Elegant. Joyous. Fantastic.

Expanding the fairy tale of Rapunzel, the young princess is kidnapped as a baby by the vain witch Mother Gothel. Raising Rapunzel as her own, Mother Gothel uses the girl’s magical powers to stay forever young and keeps her locked up in a hidden tower. Then one day a thief finds Rapunzel, and the lost princess enlists his help to see the world she’s always been too afraid to explore. Upper-tier Disney animation with excellent characters, exciting adventure, and beautiful imagery. Mother Gothel finds her place in Disney’s sterling canon of female villains.

-Walter Tyrone Howard-

(501)

The Karate Kid (1984, Directed by John G. Avildsen) English 9

Starring Ralph Macchio, Noriyuki “Pat” Morita, Elisabeth Shue, William Zabka, Martin Kove

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(9-Great Film)

Crowd-pleasing. Rousing. Classic.

A New Jersey boy named Daniel (Macchio) moves to California with his single mother and immediately runs into a gang of bullies. They torment him ceaselessly until the Okinawan maintenance man, Mr. Miyagi (Morita), stands up for him, and offers to teach him karate, in preparation for a massive tournament at the end of the year. Your standard sports film in many ways, The Karate Kid gets over the top by being better than the rest. The relationship and friendship between Daniel and Mr. Miyagi is the heart of the film, and I enjoy the corny ’80s trappings and teen romance.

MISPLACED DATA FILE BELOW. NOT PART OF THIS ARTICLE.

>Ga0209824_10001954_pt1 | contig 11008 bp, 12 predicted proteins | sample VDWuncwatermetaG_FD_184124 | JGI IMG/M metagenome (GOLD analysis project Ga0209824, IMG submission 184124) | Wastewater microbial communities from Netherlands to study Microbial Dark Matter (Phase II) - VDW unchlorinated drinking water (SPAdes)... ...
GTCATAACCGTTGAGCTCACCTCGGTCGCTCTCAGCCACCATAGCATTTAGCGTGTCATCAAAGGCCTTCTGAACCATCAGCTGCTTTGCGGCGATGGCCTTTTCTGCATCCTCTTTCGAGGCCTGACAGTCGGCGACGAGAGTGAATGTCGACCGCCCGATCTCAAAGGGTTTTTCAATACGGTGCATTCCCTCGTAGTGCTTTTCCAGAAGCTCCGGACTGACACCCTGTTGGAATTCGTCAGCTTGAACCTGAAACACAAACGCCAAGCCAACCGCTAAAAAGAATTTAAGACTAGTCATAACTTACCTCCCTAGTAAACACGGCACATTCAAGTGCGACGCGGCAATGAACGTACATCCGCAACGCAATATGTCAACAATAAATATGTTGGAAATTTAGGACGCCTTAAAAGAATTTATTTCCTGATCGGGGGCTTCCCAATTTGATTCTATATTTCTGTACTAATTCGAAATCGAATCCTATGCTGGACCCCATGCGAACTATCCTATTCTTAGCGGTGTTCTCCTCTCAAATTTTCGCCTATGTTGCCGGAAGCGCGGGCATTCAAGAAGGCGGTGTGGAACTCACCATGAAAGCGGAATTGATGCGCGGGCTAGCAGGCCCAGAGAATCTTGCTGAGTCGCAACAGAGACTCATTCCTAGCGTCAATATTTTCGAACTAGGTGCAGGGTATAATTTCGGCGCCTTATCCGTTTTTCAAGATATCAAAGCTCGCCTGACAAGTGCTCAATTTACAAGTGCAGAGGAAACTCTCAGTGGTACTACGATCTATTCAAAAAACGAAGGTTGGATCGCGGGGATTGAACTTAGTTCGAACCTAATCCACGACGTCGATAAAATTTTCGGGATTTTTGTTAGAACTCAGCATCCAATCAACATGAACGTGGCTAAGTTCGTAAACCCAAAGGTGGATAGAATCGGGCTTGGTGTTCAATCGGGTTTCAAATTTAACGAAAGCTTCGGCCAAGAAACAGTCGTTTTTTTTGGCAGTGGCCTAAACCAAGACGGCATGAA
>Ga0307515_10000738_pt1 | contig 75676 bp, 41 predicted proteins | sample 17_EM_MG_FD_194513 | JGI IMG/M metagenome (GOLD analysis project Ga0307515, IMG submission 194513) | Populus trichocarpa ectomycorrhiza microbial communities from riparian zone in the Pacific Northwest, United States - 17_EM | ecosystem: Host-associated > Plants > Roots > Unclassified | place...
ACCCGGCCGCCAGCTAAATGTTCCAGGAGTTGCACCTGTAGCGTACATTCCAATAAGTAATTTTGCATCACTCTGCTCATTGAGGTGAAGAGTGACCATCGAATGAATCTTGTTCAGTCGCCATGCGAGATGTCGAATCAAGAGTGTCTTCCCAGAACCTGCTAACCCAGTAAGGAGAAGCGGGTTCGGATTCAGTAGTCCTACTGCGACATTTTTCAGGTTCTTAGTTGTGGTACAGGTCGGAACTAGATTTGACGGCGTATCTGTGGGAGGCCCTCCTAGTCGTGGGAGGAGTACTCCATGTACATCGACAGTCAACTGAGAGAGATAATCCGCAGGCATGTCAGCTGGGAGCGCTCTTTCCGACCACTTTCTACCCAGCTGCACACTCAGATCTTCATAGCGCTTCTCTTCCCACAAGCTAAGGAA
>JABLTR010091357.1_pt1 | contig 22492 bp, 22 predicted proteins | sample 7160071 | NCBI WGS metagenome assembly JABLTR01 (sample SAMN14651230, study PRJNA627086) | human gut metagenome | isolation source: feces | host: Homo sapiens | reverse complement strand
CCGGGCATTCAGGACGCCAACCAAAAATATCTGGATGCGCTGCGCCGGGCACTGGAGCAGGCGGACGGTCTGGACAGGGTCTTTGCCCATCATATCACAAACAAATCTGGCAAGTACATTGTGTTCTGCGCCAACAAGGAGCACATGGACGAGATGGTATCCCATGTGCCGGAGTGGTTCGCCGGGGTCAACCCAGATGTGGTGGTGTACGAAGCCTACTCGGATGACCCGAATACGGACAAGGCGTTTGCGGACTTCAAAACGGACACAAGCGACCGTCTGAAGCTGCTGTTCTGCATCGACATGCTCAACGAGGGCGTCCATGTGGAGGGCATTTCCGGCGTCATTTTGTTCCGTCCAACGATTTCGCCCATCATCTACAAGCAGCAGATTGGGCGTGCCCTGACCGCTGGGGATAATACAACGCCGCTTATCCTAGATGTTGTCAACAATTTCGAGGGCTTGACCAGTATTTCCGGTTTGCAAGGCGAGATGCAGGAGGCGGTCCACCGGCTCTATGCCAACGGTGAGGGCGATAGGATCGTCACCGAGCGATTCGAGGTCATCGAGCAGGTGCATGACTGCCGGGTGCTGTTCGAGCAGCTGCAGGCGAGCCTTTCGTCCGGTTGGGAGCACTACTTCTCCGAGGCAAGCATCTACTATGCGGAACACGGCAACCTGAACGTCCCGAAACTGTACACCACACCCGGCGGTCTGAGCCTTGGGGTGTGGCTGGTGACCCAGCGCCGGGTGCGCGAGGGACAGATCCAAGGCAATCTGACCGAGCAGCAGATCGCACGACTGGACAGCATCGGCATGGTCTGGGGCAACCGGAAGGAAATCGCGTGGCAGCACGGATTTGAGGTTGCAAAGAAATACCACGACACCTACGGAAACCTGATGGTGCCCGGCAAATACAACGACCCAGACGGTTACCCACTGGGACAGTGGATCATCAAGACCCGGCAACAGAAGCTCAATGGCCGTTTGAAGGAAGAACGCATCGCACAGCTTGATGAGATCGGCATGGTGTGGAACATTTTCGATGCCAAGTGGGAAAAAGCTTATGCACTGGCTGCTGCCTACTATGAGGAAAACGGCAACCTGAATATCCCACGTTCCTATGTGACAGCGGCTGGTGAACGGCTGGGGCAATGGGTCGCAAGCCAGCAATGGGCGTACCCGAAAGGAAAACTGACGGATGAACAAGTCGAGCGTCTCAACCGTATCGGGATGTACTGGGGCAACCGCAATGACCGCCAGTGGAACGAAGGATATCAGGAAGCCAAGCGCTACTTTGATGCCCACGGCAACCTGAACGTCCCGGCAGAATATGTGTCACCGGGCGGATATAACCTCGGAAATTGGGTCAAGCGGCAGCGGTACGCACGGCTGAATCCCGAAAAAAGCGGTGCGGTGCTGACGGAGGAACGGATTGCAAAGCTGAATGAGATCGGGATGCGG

-Walter Tyrone Howard-

(500)

The Faculty (1998, Directed by Robert Rodriguez) English 7

Starring Elijah Wood, Josh Hartnett, Jordana Brewster, Clea DuVall, Laura Harris, Famke Janssen, Shawn Hatosy, Robert Patrick, Salma Hayek, Jon Stewart, Usher Raymond, Piper Laurie, Bebe Neuwirth, Christopher McDonald

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(7-Very Good Film)

Entertaining. Clever. Messy.